Bungendore Show 2004
The Bungendore Agricultural
Show is a high point of summer here in Bungendore. Held on
the Sunday closest to Australia Day, it's easy to mentally
prepare to leave a space in your social calendar. Each year I think that I should take some of
our garden produce and enter it. Towards the middle of
January, I spend some time thinking there just might be an
early tomato ready in the garden, and there's that zucchini
that has been in excess for a week or so, and maybe there'd
be a ripe plum or two. But it all seems to develop its best
much later so I never do. Then each year I look at the
wilted and puny offerings on display and think "damn, mine
were better than that". (I also think "how come their whatevers are so big and ripe, mine are still green!" but
that's another aspect.)
Farmers, backyard gardeners, even frontyard gardeners have
been vying for the recognition of their peers at country
shows and fairs for a long, long time. "I can grow a bigger
pumpkin than you can neighbour". If you're breeding animals
or poultry there's pride in having a recognised 'best' and
there's money in it if you're selling that breeding stock. I
can see that aspect of an Agricultural show but, I've been
trying to fix all the other events at our show in a
context (forgive me, it's what I do).
Historical value is easy, for example the needlework
section is the high point of the craft for me, the cross
stitch and quilts that aren't just twee commercial patterns,
make me feel thankful that there are people still making
things of beauty with their hands. I think the kids entries
are fun (I watched proud parents bring their children's
decorated cakes as they entered their own exquisite delicate
sugar floral cake decorations and felt that was right). I
laughed (privately) at the purple nudes and lumpy landscapes
in the art sections knowing they weren't a true sample of
the artistic life in the town and just what showed up on one
day in January at the Bungendore show with a 50 cent entry
So there's all this mixed up in the day, and it's so
multileveled that I'll probably be plugging away at
recording it all, for as many years as I'm here. What I love
most is the unselfconscious awkwardness of the community
event, with luck that will never change.
Of course there is also professionalism, slickness and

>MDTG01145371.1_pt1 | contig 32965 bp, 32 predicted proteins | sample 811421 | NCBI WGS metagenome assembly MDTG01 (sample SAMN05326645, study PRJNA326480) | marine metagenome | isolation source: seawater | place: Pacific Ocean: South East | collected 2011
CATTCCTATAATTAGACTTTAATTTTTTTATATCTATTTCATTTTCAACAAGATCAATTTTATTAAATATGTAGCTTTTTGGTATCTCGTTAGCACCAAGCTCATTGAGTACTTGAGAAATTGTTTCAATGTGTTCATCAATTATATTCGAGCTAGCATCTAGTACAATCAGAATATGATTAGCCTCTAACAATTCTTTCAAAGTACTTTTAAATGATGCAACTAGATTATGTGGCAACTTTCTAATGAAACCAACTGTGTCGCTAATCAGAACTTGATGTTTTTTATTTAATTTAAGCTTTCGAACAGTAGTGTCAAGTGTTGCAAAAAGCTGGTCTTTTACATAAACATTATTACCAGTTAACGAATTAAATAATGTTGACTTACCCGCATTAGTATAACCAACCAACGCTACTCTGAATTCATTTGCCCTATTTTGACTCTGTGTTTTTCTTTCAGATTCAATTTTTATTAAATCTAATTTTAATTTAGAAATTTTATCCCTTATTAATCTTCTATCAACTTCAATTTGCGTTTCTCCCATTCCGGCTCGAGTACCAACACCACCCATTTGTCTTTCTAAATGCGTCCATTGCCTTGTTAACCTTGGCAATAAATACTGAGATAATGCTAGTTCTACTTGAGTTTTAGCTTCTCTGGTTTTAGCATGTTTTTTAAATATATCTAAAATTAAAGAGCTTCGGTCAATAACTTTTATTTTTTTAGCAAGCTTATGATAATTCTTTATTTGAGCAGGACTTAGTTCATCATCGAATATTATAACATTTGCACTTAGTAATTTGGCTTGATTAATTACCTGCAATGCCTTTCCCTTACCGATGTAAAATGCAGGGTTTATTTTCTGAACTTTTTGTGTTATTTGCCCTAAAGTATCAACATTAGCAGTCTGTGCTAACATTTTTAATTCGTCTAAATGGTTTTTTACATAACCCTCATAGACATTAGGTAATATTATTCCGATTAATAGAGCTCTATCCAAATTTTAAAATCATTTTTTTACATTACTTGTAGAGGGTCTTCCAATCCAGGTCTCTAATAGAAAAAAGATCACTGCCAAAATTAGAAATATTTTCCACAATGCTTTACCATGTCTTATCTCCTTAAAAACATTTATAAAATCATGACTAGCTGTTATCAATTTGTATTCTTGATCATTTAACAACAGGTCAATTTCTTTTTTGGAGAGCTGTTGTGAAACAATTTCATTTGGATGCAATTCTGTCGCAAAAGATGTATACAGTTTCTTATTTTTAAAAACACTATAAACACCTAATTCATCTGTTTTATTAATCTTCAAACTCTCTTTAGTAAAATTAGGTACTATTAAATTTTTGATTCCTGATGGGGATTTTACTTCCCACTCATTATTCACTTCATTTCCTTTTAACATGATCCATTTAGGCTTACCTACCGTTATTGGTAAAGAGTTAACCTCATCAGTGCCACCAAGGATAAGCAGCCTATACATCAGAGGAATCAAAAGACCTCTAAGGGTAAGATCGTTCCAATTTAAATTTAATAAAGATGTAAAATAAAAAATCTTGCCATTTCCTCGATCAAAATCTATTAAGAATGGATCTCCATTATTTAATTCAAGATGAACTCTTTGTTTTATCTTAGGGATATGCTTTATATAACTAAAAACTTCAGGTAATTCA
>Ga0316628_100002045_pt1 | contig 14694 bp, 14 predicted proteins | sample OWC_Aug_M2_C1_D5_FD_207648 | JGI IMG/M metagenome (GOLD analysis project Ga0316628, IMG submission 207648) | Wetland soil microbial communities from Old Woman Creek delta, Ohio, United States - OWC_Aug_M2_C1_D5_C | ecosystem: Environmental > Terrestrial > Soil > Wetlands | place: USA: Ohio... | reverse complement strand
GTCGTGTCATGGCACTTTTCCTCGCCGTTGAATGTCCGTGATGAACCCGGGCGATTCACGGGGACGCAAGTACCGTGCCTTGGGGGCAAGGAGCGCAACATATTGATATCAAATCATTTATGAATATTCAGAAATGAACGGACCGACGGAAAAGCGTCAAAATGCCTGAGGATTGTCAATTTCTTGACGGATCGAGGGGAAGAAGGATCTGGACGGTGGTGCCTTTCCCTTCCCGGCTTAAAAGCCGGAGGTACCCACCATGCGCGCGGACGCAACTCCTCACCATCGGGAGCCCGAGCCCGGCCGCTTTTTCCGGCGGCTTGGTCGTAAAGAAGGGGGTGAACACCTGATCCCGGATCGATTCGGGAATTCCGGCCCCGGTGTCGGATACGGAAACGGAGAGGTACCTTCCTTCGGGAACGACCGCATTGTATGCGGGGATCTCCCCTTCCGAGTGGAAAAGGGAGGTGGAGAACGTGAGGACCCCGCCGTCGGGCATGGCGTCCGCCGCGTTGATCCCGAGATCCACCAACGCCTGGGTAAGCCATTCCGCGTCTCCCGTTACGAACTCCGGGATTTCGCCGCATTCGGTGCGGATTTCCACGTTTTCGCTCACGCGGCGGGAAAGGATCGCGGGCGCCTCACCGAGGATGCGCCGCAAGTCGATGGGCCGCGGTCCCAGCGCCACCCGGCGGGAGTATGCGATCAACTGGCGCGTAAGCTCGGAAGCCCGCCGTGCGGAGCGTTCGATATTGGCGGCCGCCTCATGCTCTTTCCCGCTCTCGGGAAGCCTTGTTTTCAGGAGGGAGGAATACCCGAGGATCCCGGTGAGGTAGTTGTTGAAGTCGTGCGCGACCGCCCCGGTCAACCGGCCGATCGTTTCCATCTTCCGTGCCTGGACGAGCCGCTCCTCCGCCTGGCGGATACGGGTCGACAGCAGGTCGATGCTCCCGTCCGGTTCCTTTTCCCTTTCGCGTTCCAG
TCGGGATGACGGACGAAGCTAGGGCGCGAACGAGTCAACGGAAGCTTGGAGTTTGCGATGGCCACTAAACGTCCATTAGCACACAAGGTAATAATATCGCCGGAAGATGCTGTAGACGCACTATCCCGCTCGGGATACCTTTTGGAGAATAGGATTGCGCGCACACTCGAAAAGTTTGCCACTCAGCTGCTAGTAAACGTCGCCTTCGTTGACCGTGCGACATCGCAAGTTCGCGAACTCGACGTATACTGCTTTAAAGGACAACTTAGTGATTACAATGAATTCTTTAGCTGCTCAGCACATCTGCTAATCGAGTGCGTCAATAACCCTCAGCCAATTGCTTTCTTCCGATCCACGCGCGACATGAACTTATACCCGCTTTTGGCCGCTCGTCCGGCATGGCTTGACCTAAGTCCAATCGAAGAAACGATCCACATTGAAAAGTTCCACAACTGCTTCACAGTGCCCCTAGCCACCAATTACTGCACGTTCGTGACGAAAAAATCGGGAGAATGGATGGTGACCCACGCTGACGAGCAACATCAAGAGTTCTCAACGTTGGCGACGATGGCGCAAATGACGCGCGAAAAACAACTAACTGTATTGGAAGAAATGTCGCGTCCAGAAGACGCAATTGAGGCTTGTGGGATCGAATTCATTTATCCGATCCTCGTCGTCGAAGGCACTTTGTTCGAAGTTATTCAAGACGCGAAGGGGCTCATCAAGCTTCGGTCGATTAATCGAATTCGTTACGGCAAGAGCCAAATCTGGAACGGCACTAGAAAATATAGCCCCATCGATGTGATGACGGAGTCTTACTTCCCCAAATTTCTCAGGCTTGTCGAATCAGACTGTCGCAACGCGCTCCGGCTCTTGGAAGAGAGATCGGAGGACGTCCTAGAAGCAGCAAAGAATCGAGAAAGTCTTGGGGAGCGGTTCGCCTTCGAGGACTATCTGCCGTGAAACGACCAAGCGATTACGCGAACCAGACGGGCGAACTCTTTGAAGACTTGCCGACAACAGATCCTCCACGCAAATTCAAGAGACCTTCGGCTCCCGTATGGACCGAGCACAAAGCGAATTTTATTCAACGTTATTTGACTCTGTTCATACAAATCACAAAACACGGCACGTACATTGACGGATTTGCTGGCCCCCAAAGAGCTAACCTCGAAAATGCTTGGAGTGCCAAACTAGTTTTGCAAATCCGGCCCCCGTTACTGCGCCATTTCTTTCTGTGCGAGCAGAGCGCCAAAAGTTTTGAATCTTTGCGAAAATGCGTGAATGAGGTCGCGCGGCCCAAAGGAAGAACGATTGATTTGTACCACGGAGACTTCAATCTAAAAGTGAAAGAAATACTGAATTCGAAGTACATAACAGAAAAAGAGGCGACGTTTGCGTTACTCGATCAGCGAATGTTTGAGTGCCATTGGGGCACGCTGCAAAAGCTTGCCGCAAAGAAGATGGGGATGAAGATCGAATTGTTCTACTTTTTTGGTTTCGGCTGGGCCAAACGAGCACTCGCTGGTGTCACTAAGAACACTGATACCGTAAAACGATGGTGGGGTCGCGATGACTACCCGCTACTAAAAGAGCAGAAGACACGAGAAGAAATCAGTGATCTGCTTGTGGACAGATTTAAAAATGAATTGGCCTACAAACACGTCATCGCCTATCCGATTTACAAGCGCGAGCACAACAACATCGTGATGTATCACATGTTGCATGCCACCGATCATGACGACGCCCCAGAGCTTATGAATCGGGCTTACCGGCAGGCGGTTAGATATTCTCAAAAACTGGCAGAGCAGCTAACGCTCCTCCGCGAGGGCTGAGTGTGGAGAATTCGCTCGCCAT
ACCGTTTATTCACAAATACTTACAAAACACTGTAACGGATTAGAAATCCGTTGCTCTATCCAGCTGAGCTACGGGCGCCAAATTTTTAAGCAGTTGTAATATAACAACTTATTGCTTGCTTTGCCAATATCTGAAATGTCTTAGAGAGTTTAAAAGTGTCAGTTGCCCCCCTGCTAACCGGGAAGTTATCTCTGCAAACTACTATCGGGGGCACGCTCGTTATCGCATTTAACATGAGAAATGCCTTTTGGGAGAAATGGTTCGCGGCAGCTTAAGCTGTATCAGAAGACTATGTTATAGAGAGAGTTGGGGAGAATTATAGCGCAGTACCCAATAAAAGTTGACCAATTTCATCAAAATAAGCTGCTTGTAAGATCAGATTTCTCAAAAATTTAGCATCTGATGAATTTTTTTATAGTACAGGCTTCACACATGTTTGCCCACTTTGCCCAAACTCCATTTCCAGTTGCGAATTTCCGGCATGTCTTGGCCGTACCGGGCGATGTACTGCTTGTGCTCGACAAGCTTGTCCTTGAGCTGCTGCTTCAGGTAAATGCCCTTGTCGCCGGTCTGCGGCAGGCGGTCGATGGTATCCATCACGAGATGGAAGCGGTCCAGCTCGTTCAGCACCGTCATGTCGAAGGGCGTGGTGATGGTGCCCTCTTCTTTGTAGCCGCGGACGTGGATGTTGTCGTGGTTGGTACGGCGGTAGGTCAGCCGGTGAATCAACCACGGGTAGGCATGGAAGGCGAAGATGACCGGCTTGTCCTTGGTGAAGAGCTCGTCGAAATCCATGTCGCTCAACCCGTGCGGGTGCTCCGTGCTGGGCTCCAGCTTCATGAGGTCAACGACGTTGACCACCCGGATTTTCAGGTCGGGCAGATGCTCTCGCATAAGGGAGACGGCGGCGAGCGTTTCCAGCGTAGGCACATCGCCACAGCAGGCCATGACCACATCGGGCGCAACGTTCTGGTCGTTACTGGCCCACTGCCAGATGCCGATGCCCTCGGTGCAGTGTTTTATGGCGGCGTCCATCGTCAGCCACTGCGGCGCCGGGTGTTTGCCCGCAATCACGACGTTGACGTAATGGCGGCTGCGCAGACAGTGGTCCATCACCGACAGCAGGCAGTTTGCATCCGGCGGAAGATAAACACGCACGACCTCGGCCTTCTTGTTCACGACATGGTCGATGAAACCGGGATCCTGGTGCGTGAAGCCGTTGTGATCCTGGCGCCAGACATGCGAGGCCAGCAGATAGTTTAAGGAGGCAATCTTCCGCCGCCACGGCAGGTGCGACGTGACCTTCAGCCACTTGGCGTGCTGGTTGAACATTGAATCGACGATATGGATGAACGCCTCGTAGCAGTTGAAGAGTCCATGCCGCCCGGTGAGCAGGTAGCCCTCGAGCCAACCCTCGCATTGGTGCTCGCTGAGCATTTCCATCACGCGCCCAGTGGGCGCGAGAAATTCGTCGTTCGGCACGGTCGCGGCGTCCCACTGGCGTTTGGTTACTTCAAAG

finesse. The horse events are a stylised piece of culture
with all the artificialities of immaculate grooming and
'dressing up' and a quest for precision and control. That's
worth its own record, and some of the sheep/goats/
cattle/poultry just made me stop still in wonder. How
beautiful, how strange.
This year's diary record (there are past show entries in the
diary archives) I looked at the food, what we are eating and lamented
a bit that in a country area that is becoming 'good food'
conscious, how little of that regional produce is for sale at
the show. This year there were just a few new faces, the
'Mobile Coffee Cup' stand for the first time offered a good coffee
as did the Jindebah Hills coffee growers who had brewed espresso
and packs of their products for sale. Hills Honey were new,
and had just a
card table of their products. I bought a
But that was about it. I think we can do a lot better as
a display and marketplace for local growers and still keep
what's charming about the event. Just like those showbags at
right, a country show like ours is made up of old and new,
some things nostalgic, some tacky but for a one day show I
believe there's a
near perfect mix.
So, here's a gallery
of some of my Bungendore show images to prove it.
It opens in a new window, just give it a few minutes to load
the thumbnails. I've tried a new format and tried to keep
the images small for slower modems but Macs seem to have
trouble with it.
If you like what you
see, come along next year, it's the closest Sunday to
PS. This year
I did enter something. Some of the jams I've written about
at times here in the diary. I had one entry in the 'three
different varieties of jam in similar jars' and one in the
"one jar of cherry jam". Both got First Prize certificates
and the sour cherry jam got a blue ribbon for 'Most
Outstanding Exhibit' in the Jams and Preserves category. The
judge apparently said she liked the 'clarity' of the entries. I felt a
bit upset that she only looked at them and didn't taste.
That's why I make it after all, to eat.
(But if wine judges
just take a mouthful and spit, how would a jam judge handle
tasting two dozen entries. Hmmm, I don't want to think about
You can get a good cuppa at the CWA stand but
the Mobile Coffee Cup people did a good business in cappuccinos.
would Beery Hogget say?
Jindebah Hills grown on the coast at Byron
Bay and locally roasted ...
Culure shift? I don't know what is in the Yu-Gi-Oh
manga showbag but I saw a few walking past. I didn't see
anyone with this cowboy one below however.
Which made me wonder, are there still kids who want to grow up to
be a cowboy? Who was that masked man?